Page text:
Iron Studios has released a 1:10 scale replica of the Batmobile, along with a Batman figure and base, from the movie Batman (1989). This product is notable not only for its sheer size, but for its polystone construction. Polystone is a compound made of polyurethane resin mixed with powdered stone. Attributes like hefty weight, a porcelain smooth finish, and the ability to capture fine detail make the material a good choice for cast sculptures.
The Batmobile, Batman figure and base come fully assembled and painted. The Batmobile is advertised as having removable machine guns. It’s not known if the wheels turn. The Batman figure comes in a standing pose and isn’t articulated, so those wishing to position the figure in the driver’s seat will have to do some cutting and filling.
Lighting the car would make a worthwhile project. The large scale makes it practical to add dashboard lights, although it’s not known how much of the vehicle is hollow, so there may be lots of drilling involved. If you’re curious to see what a Batmobile miniature looks like with lighting added, check out Batmobile Winterscape and Contemplating Gotham. Comprehensive case studies of these dioramas are featured in Diorama Design and Forced Perspective Dioramas.
Interpretations of the Batmobile over the years have ranged from the sublime to the ridiculous, and many are forgotten soon after they appear. The fact that replicas of this particular version are still being released three decades after Batman’s debut proves that it is one of the most enduring Batmobile designs ever. Conceptual illustrator Julian Caldow, who worked with director Tim Burton on the film, created the original design. It received additional nips and tucks from production designer Anton Furst before the final version was reached.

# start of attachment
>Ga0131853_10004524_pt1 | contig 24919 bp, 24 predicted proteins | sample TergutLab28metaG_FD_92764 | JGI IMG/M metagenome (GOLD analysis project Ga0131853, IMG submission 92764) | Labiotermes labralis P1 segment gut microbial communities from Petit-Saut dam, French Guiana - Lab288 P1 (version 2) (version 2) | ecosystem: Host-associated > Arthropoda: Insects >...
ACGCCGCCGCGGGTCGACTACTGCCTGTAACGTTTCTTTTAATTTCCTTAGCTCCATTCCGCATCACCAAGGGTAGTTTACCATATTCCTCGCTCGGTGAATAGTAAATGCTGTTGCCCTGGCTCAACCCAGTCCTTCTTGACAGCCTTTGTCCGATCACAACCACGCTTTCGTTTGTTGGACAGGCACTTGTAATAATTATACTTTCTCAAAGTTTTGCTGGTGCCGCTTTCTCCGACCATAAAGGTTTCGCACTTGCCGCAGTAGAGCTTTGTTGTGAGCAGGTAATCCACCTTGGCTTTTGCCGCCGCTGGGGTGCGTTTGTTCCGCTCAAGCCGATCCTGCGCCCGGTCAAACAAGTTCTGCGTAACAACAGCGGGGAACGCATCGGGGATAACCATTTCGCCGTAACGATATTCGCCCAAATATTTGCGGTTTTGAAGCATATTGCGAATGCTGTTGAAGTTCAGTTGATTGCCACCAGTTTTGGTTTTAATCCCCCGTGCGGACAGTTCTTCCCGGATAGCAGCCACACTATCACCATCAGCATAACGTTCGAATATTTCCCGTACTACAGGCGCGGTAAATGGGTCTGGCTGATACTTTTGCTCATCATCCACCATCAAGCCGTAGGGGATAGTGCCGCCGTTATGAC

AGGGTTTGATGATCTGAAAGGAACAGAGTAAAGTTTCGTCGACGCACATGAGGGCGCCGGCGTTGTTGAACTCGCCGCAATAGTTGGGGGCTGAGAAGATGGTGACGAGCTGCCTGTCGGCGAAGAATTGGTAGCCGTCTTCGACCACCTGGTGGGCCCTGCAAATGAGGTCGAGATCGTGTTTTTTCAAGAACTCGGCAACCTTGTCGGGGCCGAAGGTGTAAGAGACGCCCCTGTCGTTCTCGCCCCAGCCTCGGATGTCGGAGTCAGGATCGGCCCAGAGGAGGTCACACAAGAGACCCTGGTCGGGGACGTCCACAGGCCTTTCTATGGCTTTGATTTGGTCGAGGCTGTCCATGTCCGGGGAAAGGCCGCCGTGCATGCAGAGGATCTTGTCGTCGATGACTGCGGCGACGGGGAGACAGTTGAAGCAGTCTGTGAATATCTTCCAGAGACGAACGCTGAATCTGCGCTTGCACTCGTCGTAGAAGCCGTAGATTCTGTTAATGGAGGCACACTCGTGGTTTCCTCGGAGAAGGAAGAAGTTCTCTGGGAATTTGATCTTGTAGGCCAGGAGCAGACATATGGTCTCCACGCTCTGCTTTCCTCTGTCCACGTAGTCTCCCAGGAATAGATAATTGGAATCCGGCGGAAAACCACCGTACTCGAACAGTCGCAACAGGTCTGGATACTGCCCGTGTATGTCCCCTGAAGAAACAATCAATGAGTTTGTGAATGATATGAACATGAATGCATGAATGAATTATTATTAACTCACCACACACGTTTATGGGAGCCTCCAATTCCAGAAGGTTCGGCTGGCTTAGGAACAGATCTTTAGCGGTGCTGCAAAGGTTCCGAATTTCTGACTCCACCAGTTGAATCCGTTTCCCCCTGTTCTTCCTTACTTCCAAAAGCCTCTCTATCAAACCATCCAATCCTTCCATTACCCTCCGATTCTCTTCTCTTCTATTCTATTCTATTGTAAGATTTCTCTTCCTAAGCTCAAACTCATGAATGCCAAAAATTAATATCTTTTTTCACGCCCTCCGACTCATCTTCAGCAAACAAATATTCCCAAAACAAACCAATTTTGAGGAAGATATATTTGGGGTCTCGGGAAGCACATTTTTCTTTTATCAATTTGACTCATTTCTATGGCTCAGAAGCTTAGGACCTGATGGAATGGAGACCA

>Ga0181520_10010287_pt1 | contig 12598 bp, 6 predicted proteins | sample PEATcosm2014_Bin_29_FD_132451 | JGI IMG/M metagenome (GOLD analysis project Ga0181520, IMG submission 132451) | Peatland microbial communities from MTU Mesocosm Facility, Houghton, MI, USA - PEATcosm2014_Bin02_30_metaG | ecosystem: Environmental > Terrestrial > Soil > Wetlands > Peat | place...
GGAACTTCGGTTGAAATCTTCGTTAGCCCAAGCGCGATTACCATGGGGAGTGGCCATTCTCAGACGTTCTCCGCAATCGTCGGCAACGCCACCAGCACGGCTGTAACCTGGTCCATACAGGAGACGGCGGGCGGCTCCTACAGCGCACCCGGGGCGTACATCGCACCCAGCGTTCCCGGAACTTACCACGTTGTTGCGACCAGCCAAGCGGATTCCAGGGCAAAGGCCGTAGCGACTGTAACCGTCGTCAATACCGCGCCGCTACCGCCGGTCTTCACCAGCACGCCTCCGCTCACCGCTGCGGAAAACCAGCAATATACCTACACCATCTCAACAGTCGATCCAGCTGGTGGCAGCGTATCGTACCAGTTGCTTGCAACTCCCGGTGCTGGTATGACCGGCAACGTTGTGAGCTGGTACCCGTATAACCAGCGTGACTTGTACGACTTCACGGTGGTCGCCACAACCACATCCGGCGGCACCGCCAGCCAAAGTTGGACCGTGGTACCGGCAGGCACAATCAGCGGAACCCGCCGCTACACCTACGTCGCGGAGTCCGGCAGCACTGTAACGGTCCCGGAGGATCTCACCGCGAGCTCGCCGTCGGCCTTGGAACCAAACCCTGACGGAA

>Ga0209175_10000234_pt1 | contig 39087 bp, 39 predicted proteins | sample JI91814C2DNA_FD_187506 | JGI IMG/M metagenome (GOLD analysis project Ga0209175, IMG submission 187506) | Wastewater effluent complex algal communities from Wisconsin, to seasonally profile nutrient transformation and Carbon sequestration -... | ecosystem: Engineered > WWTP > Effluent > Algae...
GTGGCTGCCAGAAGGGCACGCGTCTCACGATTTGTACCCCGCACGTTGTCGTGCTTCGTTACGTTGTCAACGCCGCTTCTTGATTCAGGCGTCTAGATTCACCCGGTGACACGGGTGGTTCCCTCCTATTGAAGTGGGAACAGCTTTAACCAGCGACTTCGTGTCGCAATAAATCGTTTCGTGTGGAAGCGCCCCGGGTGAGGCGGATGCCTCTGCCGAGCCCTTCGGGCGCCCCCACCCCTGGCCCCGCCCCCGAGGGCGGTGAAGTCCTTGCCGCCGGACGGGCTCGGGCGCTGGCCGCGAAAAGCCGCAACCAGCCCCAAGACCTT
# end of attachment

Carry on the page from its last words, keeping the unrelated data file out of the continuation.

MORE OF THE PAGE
At 70cm (27.5”) in length, this replica is sure to be an impressive addition to any bookshelf. If it had been released back in 1989, it would probably have been offered as a glue-together kit rather than a finished replica. Ready to display miniatures have been stealing market share from styrene kits for many years, reflecting the dwindling number of customers who enjoy crafting things with their own two hands—but that’s another story.
Now all we need is a 1:10 scale Vicki Vale, and we’d have all the ingredients for a great diorama!
Creative Dioramas turns six today. This blog is my small contribution to keeping the creative spirit alive. If you’re a regular reader, you probably realize that the pursuit of artistic endeavours is becoming increasingly rare in today’s world. The many distractions of modern life seem to fragment our energies, discouraging us from undertaking projects that demand substantial time and effort. Yet for those of us with the will and the self discipline to pursue our creative goals, the rewards can be great.
Much has been written about the connection between creativity and independence. To create something original requires independent thought. So it comes as no surprise that many artists are mavericks who like to do their own thing and aren’t concerned about how others view them.
If you’re in this group, the upheaval of normal life around the globe during the past year and a half has probably affected you more than most. Stay true to what you believe, feed your creative spirit, and keep creating.
Macau-based Inno Models specializes in diecast automotive subjects in scales ranging from 1:18 to 1:64. Launching in October is their new LBWK Auto Salon Diorama in 1:64 scale.
Featuring a chrome plated Porsche 997 and three figures, the design of the product is well thought out. The trade show booth scaffolding commonly seen at auto shows forms the perimeter of the diorama. There’s one solid wall acting as a backdrop and the sides are left open. Several accessories are included, such as wheel racks, tables, audio speakers mounted on stands, various signs, and a DJ booth.
Although no lighting appears to be included, the scaffolding would make it easy for the modeller to add a few LED lights to illuminate the scene. Model railroad spotlights could be placed on the front scaffold to highlight the car and figures and give the diorama more visual punch. For tips on how to light your diorama, check out Forced Perspective Dioramas in paperback on Amazon and in e-book format on Apple Books.